those who are called to his supper”. We then admit that we are not worthy
to receive him, but at his command we “shall be healed”.
who are not in the state of mortal sin are then able to receive communion. Before
Communion is given, the extraordinary minister of the Eucharist says “The body of Christ” or “The blood
of Christ” to which we respond in agreement “Amen”. After those
who are going to receive have received the Eucharist, the remaining Host is placed in the tabernacle. There is then a moment of silence in order to reflect. The
Doxology is said: “Through him, with him, and in him, in the unity of the Holy Spirit, all glory and honor is yours,
almighty Father, for ever and ever”.
the end of the Mass, we are sent forth; “God in peace to love and serve the Lord and one another” or something
similar is said. Then the closing hymn is sung, and we go forth.
Jesus’ resurrection, He appeared to two disciples on the Road to Emmaus. As
they were walking and talking, “their eyes were prevented from recognizing him” (NAB, Luke 24:16). Later, Jesus was invited into their home, “And it happened that, while he was
with them at table, he took bread, said the blessing, broke it, and gave it to them.
With that their eyes were open and they recognized him” (NAB, Luke 24:30).
first Passover meal foreshadows and is mirrored by the Eucharistic meal, instituted at the Last Supper. In the first Passover, the Israelites were instructed to slaughter an unblemished male lamb. In the new Passover, Jesus, the sinless son of God, becomes the unblemished lamb, who is crucified.
blood of the slaughtered lamb was the sign that caused the angel of death to spare the firstborn in the first Passover. The blood was to be applied to the doorposts of the house so that when the angel of
death saw it, he would pass over. In the new Passover, the blood of Jesus is
the saving sign that causes those who believe to be spared from eternal death.
the first Passover, the Lord’s instructions were to eat the flesh of the lamb (NAB, Luke 12:8). This mirrors the Lord’s instructions to “eat [his] flesh and drink [his] blood” (NAB,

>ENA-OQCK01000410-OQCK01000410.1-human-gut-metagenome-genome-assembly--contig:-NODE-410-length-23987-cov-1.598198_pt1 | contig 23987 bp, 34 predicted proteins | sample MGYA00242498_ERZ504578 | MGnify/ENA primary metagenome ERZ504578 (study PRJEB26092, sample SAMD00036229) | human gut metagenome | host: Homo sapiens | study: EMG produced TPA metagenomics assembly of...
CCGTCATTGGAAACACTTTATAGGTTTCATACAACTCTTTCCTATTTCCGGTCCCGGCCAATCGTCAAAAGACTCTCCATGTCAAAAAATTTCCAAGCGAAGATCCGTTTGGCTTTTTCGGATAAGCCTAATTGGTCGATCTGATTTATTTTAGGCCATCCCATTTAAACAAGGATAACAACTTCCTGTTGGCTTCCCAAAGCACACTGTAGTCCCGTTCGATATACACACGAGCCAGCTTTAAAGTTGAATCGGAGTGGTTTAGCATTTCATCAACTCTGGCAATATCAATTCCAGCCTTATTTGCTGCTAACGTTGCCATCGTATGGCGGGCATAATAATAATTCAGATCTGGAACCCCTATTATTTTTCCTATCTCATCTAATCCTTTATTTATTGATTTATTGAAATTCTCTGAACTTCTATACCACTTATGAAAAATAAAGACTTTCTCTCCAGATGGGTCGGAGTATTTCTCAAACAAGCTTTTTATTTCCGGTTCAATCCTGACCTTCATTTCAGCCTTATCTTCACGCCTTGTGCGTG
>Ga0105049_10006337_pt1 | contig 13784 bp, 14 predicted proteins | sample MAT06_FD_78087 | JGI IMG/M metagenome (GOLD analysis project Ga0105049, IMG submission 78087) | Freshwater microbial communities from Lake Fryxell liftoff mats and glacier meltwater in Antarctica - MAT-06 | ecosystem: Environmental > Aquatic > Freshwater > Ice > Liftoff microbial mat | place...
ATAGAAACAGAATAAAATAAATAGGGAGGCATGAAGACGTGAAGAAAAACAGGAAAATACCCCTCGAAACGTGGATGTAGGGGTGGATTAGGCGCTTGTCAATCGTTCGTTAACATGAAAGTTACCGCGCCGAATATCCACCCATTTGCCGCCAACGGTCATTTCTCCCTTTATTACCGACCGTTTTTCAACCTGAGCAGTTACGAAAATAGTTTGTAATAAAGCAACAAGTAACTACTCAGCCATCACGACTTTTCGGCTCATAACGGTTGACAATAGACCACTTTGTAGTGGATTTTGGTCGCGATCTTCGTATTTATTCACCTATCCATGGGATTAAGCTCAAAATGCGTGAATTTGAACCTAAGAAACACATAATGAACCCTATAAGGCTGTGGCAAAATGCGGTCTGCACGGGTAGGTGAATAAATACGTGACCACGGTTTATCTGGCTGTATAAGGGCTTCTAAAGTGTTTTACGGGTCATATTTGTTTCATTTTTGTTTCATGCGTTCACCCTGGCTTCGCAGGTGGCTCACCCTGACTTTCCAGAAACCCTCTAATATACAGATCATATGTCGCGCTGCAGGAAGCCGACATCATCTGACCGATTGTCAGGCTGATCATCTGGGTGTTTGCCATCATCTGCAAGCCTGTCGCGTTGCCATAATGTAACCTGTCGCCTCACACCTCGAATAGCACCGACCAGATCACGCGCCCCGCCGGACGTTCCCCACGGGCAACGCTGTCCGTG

John 6:54). Jesus not only instructs us to do this, but also shows us at the
Last Supper. On the Road to Emmaus, it was “in the breaking of the bread”
that the two disciples recognized Jesus (NAB, Luke 24:35).
receiving Communion, as with any Sacrament, we receive special graces through it. Communion
“preserves, increases and renews the life of grace received as Baptism” (CCC #1392). It “cleans[es] us from past [venial] sins and preserve[es] us from future [mortal] sins” (CCC
the Eucharistic meal, we enter into a more “intimate union with Christ Jesus” (CCC #1391). Through this strengthening of “the bonds of charity”, “the unity of the Church”
is reinforced (CCC #1416). “Because there is one bread, we who are many
are one body, for we all partake of the one bread” (NAB, 1 Corinthians 10:16-17).
Holy Eucharist is central to the Catholic faith. It was instituted by Christ. It is through the Eucharistic that we are most reminded of our Lord’s life,
death, resurrection, and promise to come again. It is through the Eucharist that
we are united with Christ and the Church. It is through the Eucharist that we
receive the special graces to live out our faith and God’s will in our life.